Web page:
This week, I had the privilege of delivering a keynote speech at a remarkable joint event organized by UN-Habitat and FIABCI in New York City. This event coincided with New York's UN Week, creating an opportune moment to discuss an important sustainable development goal. In my address, I focused on SDG 11.6, which calls for reducing the adverse environmental impact of cities, with a particular emphasis on air quality. Recent events, such as the wildfires in Canada that affected New York City, serve as stark reminders of the interconnectedness of our environment. Air pollution travels across borders uninhibited - we have one sky that we share, and each individual has a shared responsibility to all citizens of the globe to keep the air clean.
99% of the world's urban population breathe polluted air.
The building sector is responsible for a staggering 39% of global CO2 emissions. As an industry, we bear a collective responsibility to address this pressing issue. The complexity and cost of compliance dominate discussions around Local Law 97 in New York City has been the focus. It is crucial to shift the narrative towards the greater good and focus on the positive impact it can have on air quality, our health, and well-being. The benefits of cleaner air are immense - ask Chat-GPT and it will rattle out a plethora of stats relating to respiratory and cardiovascular health, and environmental costs.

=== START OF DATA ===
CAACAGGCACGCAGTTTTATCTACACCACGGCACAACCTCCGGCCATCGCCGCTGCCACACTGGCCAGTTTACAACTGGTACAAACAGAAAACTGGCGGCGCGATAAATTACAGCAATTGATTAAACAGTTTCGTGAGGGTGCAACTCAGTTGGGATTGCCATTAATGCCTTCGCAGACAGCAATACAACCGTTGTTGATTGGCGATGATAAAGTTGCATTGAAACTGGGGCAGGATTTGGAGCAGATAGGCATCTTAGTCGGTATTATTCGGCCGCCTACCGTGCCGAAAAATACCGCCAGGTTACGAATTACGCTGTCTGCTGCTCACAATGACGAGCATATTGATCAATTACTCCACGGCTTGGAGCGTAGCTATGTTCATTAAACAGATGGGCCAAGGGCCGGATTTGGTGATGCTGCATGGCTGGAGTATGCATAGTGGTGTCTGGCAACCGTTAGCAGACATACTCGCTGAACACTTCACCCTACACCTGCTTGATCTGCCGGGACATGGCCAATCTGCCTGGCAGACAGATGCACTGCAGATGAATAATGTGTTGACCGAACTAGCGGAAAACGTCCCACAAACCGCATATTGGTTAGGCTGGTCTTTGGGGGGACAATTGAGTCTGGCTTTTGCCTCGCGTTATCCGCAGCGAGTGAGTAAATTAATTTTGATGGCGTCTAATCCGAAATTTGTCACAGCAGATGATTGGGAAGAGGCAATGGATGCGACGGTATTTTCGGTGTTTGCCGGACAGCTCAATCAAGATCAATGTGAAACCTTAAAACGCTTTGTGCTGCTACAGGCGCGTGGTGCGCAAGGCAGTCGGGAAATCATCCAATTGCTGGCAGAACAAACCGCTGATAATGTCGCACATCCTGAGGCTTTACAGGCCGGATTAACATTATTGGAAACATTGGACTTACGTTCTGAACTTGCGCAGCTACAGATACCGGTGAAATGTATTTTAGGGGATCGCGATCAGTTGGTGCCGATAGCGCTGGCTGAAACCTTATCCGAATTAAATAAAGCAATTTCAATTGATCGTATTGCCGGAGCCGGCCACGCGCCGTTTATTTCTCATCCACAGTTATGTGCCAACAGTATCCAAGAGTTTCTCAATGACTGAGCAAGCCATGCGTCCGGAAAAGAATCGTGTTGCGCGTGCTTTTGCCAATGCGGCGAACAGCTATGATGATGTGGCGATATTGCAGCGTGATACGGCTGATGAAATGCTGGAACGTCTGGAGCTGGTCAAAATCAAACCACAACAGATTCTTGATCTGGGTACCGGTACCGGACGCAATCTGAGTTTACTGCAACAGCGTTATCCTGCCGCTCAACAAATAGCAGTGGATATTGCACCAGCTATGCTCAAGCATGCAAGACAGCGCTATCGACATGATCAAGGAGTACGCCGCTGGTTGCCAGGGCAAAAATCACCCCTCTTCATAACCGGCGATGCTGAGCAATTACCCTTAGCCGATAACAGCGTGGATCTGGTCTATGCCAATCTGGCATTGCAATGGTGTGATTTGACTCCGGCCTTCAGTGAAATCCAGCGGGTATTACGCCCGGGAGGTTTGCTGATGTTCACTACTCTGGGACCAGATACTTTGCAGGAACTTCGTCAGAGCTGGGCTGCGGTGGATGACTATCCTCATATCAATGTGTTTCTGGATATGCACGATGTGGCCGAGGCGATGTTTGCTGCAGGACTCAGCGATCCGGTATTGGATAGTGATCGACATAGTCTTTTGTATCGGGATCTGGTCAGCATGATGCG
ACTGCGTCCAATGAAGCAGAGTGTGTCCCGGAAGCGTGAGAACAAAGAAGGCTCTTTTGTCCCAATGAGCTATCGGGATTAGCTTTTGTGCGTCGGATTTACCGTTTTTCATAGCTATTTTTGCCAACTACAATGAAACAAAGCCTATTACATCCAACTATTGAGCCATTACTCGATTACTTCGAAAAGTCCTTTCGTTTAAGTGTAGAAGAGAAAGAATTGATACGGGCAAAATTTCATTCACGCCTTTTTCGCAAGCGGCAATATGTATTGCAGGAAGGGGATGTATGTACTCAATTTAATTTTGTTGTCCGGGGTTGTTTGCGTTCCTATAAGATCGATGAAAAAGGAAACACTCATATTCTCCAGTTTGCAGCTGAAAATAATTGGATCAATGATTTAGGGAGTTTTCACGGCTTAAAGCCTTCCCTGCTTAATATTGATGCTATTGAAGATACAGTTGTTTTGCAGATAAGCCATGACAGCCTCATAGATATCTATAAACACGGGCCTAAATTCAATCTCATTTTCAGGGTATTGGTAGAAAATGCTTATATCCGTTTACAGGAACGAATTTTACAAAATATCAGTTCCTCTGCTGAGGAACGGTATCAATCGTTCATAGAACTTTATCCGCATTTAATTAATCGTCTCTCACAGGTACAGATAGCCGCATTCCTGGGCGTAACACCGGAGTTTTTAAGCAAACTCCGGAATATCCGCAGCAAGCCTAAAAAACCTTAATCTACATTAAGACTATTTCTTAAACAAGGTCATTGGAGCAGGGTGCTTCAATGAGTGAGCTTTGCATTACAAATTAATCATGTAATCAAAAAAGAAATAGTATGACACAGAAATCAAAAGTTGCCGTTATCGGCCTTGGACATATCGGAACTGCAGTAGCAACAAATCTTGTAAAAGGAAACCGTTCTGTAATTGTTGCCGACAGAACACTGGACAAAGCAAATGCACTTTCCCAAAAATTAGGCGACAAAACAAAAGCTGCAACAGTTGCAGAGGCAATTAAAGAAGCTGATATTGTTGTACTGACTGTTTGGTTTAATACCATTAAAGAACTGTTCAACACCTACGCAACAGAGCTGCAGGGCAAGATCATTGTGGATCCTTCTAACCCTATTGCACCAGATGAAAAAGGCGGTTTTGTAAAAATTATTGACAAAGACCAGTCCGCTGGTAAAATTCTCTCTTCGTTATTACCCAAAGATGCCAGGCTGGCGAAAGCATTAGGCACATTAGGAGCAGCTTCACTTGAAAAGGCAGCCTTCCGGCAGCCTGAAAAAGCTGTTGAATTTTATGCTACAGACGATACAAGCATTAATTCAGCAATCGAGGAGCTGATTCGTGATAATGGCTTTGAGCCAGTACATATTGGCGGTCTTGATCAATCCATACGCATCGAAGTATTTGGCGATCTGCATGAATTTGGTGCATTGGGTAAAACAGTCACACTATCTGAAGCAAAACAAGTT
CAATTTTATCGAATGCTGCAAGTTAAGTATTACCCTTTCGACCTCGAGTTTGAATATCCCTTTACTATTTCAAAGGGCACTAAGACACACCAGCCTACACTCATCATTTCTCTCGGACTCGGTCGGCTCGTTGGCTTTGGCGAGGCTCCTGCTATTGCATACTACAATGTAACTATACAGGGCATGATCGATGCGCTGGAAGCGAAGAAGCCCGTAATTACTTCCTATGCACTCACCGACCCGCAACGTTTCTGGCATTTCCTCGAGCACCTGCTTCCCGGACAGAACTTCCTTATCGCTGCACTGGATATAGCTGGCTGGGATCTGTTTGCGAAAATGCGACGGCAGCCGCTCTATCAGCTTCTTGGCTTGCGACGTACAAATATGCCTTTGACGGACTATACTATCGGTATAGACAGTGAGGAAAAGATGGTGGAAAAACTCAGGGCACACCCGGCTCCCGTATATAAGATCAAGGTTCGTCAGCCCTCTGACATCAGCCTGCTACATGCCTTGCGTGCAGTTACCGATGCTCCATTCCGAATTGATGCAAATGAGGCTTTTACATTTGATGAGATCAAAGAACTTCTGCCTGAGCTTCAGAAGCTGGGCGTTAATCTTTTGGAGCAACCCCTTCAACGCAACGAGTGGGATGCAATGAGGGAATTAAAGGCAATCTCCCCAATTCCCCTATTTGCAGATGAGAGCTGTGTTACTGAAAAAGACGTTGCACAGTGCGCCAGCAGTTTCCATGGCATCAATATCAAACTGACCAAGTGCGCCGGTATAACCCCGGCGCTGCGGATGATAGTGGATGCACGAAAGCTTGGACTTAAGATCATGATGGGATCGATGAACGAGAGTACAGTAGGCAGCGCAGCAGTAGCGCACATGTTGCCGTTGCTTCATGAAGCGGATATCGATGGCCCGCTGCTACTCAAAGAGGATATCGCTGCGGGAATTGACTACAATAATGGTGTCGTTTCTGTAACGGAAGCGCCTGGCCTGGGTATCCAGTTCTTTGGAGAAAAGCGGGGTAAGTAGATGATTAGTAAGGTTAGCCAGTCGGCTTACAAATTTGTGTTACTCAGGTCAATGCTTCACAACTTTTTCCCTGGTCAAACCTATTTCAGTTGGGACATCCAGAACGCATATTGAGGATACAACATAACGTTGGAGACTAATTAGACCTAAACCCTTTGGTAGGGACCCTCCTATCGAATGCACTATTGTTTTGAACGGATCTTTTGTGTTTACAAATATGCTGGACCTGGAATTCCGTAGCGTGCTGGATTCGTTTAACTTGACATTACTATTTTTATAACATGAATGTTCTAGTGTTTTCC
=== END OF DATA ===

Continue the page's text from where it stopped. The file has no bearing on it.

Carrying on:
In addition, cleaner air improves cognitive ability, with studies indicating an 11% increase in productivity in clean-air environments.
Innovative solutions to clear the air in cities include:
Madrid - is taking proactive steps by building a wind garden, which acts as a cooling mechanism for the city and cleans the air with plants.
Ko-Bogen - in Germany exemplifies sustainable design by incorporating 8km of trees on its facade, which not only purifies the air, but also provides acoustic insulation, shading, and cooling benefits.
Reduce car use - car exhaust fumes are immense polluters. Adoption of concepts such as the 15-minute (walkable) city, congestion pricing, and improved public transport, while not innovative, are effective.
Improving air quality in cities is an essential step toward achieving sustainable development. The alarming statistics regarding air pollution and CO2 emissions demand immediate action. By adopting innovative solutions and reshaping the conversation around air quality, we can create healthier and more productive urban environments. It's up to all of us to build a future where cities thrive while preserving our planet's precious resources.